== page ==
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Tightening Cuba restrictions, Trump again chips away at Obama's legacy

Dan Merica and Jim Acosta, CNN | 6/16/2017, 2:06 p.m.
President Donald Trump will travel Friday to a predominantly Cuban neighborhood of Miami to announce his plan to cool the ...
Assata Shakur

WASHINGTON (CNN) -- President Donald Trump will travel Friday to a predominantly Cuban neighborhood of Miami to announce his plan to cool the warming relations between the United States and Cuba, chipping away at yet another key aspect of former President Barack Obama's legacy.

Trump will propose strictly enforcing the authorized exemptions that allow travel between the United States and Cuba and prohibiting commerce with Cuban businesses owned by the military and intelligence services, according to documents provided to CNN.

Trump will also direct Secretary of State Rex Tillerson to convene a task force on expanding Internet access on the island and reiterate the United States' opposition to efforts in the United Nations to lift the Cuban embargo until more is done to honor human rights.

The departure is the latest example of Trump taking action to undercut his predecessor's legacy.

Earlier this month, Trump announced he was leaving the Paris climate accord, a deal Obama worked to strike in his second term. And Trump has made repealing Obamacare, the former president's sweeping health care law, a top priority.

Trump has been personally invested in this process, multiple aides said, adding that the President deeply believes that the changes Obama announced in 2014 were a "bad deal for the United States and a bad deal for the Cuban people."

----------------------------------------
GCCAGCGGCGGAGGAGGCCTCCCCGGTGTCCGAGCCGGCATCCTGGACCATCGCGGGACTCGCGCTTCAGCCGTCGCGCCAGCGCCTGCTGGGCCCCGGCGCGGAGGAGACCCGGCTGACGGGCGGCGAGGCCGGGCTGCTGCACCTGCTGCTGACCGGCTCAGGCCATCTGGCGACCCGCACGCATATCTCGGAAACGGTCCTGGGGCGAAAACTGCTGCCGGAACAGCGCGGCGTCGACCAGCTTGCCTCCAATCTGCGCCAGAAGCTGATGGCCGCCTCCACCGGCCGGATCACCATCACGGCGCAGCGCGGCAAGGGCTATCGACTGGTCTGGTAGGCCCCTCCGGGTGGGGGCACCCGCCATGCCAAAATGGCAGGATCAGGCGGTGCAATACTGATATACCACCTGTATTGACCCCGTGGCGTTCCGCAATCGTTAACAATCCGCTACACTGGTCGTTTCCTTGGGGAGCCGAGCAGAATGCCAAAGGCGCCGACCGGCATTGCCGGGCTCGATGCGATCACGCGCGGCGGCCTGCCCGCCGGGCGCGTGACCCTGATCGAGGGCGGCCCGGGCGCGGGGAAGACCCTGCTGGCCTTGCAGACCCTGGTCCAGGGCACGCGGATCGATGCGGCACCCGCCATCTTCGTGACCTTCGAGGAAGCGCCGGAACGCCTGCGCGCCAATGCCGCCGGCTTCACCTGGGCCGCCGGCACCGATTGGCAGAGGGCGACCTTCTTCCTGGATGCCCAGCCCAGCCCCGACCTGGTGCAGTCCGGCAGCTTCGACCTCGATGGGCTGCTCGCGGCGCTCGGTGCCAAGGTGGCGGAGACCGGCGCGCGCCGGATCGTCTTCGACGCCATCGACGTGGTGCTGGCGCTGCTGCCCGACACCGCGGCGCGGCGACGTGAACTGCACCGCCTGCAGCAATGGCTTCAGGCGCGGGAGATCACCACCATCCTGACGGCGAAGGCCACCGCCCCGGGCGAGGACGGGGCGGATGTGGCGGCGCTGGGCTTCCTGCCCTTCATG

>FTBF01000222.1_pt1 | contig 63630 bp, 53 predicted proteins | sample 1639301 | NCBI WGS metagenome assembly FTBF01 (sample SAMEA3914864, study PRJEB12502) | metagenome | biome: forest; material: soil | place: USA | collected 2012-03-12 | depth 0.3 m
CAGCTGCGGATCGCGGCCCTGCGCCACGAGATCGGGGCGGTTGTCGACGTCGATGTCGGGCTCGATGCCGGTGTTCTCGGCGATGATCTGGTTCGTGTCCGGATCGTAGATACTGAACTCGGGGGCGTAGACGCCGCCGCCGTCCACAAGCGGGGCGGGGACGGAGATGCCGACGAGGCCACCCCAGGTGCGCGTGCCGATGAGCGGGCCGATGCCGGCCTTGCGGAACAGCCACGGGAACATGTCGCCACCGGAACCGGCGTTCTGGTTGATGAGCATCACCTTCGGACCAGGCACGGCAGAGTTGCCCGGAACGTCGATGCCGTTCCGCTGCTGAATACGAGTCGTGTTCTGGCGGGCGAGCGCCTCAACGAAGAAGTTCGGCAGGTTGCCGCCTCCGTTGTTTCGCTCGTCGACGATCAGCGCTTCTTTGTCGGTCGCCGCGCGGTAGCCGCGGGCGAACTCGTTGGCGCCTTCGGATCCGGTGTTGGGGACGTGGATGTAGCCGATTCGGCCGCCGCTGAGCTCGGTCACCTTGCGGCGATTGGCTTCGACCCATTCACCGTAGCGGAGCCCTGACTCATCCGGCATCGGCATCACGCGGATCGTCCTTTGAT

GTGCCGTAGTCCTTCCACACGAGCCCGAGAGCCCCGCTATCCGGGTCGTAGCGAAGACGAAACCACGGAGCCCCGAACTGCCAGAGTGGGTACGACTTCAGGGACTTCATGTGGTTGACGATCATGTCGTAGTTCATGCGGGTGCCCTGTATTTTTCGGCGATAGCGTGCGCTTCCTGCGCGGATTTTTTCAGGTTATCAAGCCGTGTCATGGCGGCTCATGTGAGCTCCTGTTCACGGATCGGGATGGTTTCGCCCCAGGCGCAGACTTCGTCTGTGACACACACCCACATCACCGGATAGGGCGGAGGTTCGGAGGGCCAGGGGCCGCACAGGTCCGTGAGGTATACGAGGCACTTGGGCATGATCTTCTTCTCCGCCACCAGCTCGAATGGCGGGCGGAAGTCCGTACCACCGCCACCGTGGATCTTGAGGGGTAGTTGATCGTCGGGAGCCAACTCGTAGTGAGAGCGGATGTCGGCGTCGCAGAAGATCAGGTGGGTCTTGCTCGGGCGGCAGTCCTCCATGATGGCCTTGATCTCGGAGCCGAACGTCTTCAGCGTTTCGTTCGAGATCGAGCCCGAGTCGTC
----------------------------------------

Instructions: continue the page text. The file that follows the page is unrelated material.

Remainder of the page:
"It has not led to greater freedom in Cuba," one official said. "I don't think you would see him go back to the embargo wholesale, look for ways to leverage America's influence over Cuba in a way that will encourage greater freedom for the Cuban people and economic interaction."

Tillerson said the shift in relations comes, in part, because "Cuba has failed to improve its human rights record."

"What we have to achieve in approaching Cuba is if we're going to sustain the sunny side of the relationship, Cuba must, absolutely must, begin to address its human rights challenges," Tillerson said Tuesday.

The actions, however, are far from a full rollback of the policies Obama champion in the latter half of his administration.

Embassies in Washington and in Havana will remain open, sources tell CNN, and Cuban American travel and remittances remain unaffected. Republicans close to the plan do think some in the anti-Castro Cuban American community may be disappointed that the policy doesn't go far enough.

"The policy isn't going to do anything new," a source from the office of one Cuban American lawmaker complained. "It's pretty weak."

What Trump will be changing

Top Trump aides and national security officials have been meeting for weeks about Cuba, officials said, looking to nail down how far the Republican President wanted to go in hardening relations with the communist nation. While fact sheets and details have been released to different lawmakers and interest groups, an administration official said Thursday that they are still finalizing the policy.

Trump, according to officials, decry the Castro regime for human rights abuses against peaceful activists and protesters and is expected to demand the extradition of Assata Shakur, a former member of the Black Panther Party who was convicted of murdering a New Jersey state trooper.